With the start of club season, it might not seem like your freshman year of college is quickly approaching. But let me be one of the many to tell you that it will be here before you know it. Aside from continuing to work hard at improving your game, there are plenty of things that you can be doing to help get yourself ready to take that big step from club to college volleyball.
The ankle is the number one injury in men’s and women’s high school and collegiate basketball. Regardless of how strong and conditioned an athlete is, it’s hard to prevent ankle injuries when you go up for a rebound and land on another player’s foot or you are cutting to the basket and accidentally step off another player’s shoe. Most of the time these ankle injuries occur when players make contact with each other and their ankle is forced to rotate inward excessively resulting in the classic inversion ankle sprain.
The great outdoors offers individuals the opportunity to improve their fitness while enjoying the beautiful surroundings that nature has provided. Sometimes, however, those beautiful surroundings can offer unintended consequences – like twisting or spraining your ankle. It’s happened to almost everyone at some point in time – you didn’t see that hole underneath those leaves and now you have a grade 2 ankle sprain preventing you from temporarily enjoying the activity you love.
Unlike most sports where ankle injuries are caused by players coming in contact with another athlete, this is certainly not the case in tennis. In tennis, the ankle injury is typically caused by extreme forward, backward and lateral movements that place significant stress on the ligaments of the ankle. These ligaments cannot handle the additional load and eventually an ankle injury occurs.
Some sports have a very high incidence of ankle injuries, so coaches and athletic trainers often times will require athletes to wear an ankle brace to help prevent the ankle injury. Yes, ankle braces can prevent some ankle injuries, however, they are really designed to lessen the severity should an injury occur. Wearing an ankle brace could be the difference in getting a grade 1 ankle sprain and missing two days of activity instead of getting a grade 2 ankle sprain and missing three weeks of activity.
Football ankle sprains are extremely common and are often a reason why players are forced to miss multiple practices and games each season. When it comes to determining the appropriate ankle brace for football players, it’s important to start by evaluating the position you play and then the injury history you have.
Seeing as an estimated 25,000 ankle sprains occur per day in the United States, it’s no surprise that thousands of people each day are looking for ways to remedy their newly injured ankle. As an athletic trainer who has diagnosed and treated thousands of ankle injuries over the past thirty years, here is my step-by-step guide for what you should do when you sprain your ankle.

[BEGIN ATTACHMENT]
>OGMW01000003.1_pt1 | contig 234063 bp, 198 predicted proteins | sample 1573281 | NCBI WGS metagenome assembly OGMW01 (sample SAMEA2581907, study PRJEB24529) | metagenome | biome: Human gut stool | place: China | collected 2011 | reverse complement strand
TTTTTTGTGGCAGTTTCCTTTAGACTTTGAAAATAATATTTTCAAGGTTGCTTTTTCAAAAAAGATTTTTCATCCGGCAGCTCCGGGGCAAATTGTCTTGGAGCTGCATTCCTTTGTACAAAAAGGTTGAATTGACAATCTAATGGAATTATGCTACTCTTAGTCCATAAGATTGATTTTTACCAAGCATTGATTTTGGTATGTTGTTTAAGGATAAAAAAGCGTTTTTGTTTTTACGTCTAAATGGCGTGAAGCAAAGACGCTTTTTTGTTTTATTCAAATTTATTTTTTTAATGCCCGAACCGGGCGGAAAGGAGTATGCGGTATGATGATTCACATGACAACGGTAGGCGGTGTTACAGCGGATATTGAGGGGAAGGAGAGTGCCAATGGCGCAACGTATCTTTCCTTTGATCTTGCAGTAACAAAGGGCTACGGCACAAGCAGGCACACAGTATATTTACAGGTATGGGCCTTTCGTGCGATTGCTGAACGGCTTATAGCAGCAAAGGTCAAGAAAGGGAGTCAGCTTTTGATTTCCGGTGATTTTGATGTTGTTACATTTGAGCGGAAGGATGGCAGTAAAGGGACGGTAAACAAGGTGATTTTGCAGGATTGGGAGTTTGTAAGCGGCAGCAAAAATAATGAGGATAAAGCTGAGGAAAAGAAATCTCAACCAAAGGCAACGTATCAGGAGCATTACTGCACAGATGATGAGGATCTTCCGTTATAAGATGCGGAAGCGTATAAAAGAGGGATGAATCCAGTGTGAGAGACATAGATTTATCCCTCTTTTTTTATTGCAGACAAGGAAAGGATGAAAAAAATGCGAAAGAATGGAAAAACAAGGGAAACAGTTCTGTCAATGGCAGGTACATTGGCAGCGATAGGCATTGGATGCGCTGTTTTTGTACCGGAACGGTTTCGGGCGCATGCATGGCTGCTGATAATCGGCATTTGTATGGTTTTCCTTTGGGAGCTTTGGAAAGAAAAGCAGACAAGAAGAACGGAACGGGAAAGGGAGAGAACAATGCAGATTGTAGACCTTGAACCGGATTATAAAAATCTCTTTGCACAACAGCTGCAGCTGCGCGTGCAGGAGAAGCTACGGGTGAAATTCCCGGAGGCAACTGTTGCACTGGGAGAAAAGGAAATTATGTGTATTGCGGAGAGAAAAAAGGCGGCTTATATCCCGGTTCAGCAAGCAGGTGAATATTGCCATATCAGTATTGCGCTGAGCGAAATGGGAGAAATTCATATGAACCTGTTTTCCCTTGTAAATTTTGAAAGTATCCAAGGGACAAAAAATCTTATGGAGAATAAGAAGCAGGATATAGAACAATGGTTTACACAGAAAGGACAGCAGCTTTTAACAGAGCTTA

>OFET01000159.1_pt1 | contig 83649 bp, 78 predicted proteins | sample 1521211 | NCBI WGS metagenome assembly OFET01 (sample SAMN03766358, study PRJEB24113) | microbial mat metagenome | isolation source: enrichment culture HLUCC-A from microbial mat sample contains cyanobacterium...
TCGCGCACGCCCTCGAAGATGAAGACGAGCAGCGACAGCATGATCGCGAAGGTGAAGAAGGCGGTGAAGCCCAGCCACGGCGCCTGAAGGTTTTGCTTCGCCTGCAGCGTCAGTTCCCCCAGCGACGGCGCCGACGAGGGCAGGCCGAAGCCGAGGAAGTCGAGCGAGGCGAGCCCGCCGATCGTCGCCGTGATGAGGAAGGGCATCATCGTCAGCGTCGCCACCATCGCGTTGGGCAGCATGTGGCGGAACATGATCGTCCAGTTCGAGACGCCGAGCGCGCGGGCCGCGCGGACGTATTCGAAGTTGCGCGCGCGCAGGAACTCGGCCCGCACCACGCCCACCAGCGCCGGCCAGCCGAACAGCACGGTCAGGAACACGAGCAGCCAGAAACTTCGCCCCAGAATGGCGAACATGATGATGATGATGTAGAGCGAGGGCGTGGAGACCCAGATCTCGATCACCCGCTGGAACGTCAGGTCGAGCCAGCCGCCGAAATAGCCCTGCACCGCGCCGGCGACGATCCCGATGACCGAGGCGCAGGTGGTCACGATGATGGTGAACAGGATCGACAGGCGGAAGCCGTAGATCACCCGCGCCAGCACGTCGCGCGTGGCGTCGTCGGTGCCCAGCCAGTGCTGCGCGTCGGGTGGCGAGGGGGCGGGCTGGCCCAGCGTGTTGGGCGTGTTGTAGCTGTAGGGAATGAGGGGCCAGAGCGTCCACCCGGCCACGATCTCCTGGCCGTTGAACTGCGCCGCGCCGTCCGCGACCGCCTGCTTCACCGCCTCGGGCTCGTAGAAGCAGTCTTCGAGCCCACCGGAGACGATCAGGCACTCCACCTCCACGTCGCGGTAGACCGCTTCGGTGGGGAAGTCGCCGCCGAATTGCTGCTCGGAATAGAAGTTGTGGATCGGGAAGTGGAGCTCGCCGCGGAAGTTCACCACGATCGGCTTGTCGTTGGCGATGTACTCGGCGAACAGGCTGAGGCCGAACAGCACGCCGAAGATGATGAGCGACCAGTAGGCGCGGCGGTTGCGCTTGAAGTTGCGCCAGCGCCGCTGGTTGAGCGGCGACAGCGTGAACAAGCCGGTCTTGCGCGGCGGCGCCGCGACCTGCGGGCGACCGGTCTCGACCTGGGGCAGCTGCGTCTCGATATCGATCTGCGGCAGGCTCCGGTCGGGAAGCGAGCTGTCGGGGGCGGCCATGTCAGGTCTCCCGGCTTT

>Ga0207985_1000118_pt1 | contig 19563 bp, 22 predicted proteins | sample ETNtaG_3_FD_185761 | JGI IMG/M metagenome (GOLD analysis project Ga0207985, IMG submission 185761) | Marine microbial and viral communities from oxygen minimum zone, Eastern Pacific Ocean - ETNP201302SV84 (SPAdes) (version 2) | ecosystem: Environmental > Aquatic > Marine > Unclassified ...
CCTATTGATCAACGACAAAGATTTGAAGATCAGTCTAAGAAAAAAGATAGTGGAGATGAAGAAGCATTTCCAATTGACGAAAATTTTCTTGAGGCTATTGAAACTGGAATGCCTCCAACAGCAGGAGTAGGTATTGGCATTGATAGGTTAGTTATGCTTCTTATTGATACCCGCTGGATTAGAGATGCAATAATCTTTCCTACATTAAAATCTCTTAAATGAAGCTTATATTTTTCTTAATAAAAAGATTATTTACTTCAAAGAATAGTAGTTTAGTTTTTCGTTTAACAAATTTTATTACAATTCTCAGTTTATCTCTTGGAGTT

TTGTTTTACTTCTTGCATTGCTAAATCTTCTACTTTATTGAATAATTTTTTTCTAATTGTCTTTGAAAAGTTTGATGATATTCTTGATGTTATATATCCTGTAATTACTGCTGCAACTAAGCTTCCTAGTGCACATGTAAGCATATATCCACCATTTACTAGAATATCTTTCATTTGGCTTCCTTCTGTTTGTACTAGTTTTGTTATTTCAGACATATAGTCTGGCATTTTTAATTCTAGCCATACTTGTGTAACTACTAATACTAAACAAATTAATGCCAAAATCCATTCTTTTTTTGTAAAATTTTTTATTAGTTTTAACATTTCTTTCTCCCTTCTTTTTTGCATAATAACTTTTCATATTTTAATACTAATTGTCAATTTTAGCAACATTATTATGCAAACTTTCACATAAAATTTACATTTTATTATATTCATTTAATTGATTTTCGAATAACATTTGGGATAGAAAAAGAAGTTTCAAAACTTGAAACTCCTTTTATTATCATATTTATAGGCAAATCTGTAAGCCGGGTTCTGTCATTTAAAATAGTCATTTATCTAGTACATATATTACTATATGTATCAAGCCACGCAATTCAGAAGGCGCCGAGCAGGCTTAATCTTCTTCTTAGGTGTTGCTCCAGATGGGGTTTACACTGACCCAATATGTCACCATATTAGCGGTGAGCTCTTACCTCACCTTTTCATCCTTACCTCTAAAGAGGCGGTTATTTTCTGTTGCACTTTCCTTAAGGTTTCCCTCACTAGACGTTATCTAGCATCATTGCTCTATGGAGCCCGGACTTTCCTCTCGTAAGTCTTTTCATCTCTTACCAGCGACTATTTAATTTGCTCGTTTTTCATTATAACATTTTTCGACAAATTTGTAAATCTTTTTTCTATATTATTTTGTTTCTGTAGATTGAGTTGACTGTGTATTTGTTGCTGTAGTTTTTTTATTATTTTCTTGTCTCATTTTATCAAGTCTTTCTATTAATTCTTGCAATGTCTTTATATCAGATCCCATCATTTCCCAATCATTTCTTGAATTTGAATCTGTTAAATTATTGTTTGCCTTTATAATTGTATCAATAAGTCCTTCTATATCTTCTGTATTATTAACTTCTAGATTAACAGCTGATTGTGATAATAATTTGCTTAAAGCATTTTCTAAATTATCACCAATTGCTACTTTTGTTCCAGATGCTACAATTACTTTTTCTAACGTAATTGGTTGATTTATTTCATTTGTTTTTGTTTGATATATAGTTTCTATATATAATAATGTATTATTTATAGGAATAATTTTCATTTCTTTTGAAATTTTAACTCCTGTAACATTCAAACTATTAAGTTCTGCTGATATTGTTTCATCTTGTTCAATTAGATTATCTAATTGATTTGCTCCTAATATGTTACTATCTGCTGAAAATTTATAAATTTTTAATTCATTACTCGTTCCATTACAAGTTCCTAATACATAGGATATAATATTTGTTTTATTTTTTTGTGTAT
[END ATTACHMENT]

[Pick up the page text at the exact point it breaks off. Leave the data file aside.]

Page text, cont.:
As athletic trainers I feel like we’ve heard every story in the book when it comes to injuries that supposedly happened “at practice” or “during the game” but just so happened to not be reported until the following day. Coincidentally enough, these mysterious injuries usually surface on Monday mornings or after an extended break.
Typically, when the athlete describes how the injury occurs, the explanation sounds a little fishy and the more you probe for details, the more the story keeps changing. At this point in the conversation you’ve probably concluded the athlete is suffering from what we call a “non-athletic” athlete injury. Recently I was reminded of some of these stories and wanted to share three of my favorites I’ve heard over the years.
As an athletic trainer I attend numerous sporting events and the number one question I get from parents, coaches, and athletes is “Do ankle braces weaken the ankle?” In some sports with a very high incidence of ankle injuries such as volleyball, basketball, and football many players wear ankle braces every game and practice to help prevent ankle sprains or lessen the severity should an injury occur. By wearing ankle braces on both ankles throughout an entire season, it makes sense that parents, coaches, and players would wonder if there was any negative impact on ankle strength.
Ankle injuries are the second most prevalent injury in soccer, only behind head/facial injuries. With so much emphasis on the foot and ankle in soccer, it’s no wonder the ankle takes a beating.
Most ankle sprains in soccer occur during running, cutting or tackling. A high percentage of ankle injuries occur from direct side to side contact, as opposed to a front or back contact. Regardless of the mechanism of injury, the result is usually the ankle turning excessively inward, stretching the ankle ligaments. How much the ligaments stretch or tear will determine the extent of the ankle injury.